Short Stories » On Wolf Mountain

On Wolf Mountain - Page 7 of 7

Suddenly out of the gray fog and frost something emerged. Manitoo was hidden perfectly, but at that moment he detected with joy the smell of one of his own people. He sat up on his haunches awaiting the new- comer, and even gave a playful growl by way of friendly greeting.

The stranger stopped short as if frozen in her tracks, and Manitoo perceived a lovely maid of his tribe, robed in beautiful white snow over her gray coat. She understood the sign language of the handsome young man, with as nice a pair of eyes as she had ever seen in one of the wolf kind. She gave a yelp of glad surprise and sprang aside a pace or two.

Manitoo forgot his hunger and loneliness. He forgot even the hairy-faced men with the talking weapons. He lifted his splendid, bushy tail in a rollicking manner and stepped up to her. She raised her beautiful tail coquettishly and again leaped sidewise with affected timidity.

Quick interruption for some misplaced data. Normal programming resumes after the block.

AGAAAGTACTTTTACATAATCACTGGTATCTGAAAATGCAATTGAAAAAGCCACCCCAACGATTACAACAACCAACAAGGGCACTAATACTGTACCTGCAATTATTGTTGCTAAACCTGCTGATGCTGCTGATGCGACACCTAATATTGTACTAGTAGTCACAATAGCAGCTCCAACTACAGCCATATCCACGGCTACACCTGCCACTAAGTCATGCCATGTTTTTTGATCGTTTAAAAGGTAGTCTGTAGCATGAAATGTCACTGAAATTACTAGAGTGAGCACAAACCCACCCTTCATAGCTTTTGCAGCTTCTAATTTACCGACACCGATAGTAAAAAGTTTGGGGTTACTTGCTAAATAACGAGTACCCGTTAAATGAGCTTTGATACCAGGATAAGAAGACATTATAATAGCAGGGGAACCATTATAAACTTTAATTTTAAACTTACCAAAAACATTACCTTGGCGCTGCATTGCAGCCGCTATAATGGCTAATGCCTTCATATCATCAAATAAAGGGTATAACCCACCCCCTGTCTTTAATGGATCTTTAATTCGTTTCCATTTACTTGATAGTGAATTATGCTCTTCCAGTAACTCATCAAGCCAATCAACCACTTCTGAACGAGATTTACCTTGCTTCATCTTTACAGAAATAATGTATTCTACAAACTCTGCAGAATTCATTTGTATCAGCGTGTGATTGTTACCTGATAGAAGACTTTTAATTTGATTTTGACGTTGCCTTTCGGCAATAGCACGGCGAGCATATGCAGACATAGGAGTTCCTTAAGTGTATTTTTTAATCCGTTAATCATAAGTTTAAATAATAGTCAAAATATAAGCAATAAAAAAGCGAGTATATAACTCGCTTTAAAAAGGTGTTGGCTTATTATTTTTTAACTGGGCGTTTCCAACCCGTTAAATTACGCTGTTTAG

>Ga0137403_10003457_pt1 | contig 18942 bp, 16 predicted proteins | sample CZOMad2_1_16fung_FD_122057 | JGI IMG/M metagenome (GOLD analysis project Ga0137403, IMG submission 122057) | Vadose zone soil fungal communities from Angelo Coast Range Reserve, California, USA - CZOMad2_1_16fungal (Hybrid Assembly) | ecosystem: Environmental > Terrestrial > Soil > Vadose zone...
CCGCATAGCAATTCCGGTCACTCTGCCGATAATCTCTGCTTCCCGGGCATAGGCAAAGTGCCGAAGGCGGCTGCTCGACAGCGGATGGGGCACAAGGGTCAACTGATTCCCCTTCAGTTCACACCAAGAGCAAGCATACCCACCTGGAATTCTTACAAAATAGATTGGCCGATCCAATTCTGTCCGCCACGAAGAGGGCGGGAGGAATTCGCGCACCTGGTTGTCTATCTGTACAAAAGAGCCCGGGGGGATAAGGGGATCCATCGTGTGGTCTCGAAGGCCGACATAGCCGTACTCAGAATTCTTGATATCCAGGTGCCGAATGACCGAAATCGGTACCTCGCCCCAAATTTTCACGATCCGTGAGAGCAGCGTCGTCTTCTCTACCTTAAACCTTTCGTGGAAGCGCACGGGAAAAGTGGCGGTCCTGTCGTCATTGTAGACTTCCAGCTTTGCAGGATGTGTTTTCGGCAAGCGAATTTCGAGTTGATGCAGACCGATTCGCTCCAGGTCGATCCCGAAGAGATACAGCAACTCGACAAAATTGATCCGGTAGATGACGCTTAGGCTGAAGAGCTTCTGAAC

Manitoo now threw his head back to sniff the wind, and all the hair of his back rose up in a perpendicular brush. Under other circumstances this would be construed as a sign of great irritation, but this time it indicated the height of joy.

The wild courtship was brief. Soon both were satisfied and stood face to face, both with plumy tail erect and cocked head. Manitoo teasingly raised one of his forepaws. They did not know how long they stood there, and no one else can tell. The storm troubled them not at all, and all at once they discovered that the sun was shining!

If any had chanced to be near the Antelope's Leap at that moment, he would have seen a beautiful sight. The cliff formed by the abrupt ending of a little gulch was laced with stately pines, all clad in a heavy garment of snow. They stood like shapes of beauty robed in white and jewels, all fired by the sudden bursting forth of the after- noon sun.

The wolf maiden was beautiful ! Her robe was fringed with icicles which shone brilliant- ly as she stood there a bride. The last gust of wind was like the distant dying away of the wedding march, and the murmuring pines said Amen.

It was not heard by human ear, but according to the customs of the gray wolf clan it was then and there Manitoo promised to protect and hunt for his mate during their lifetime.

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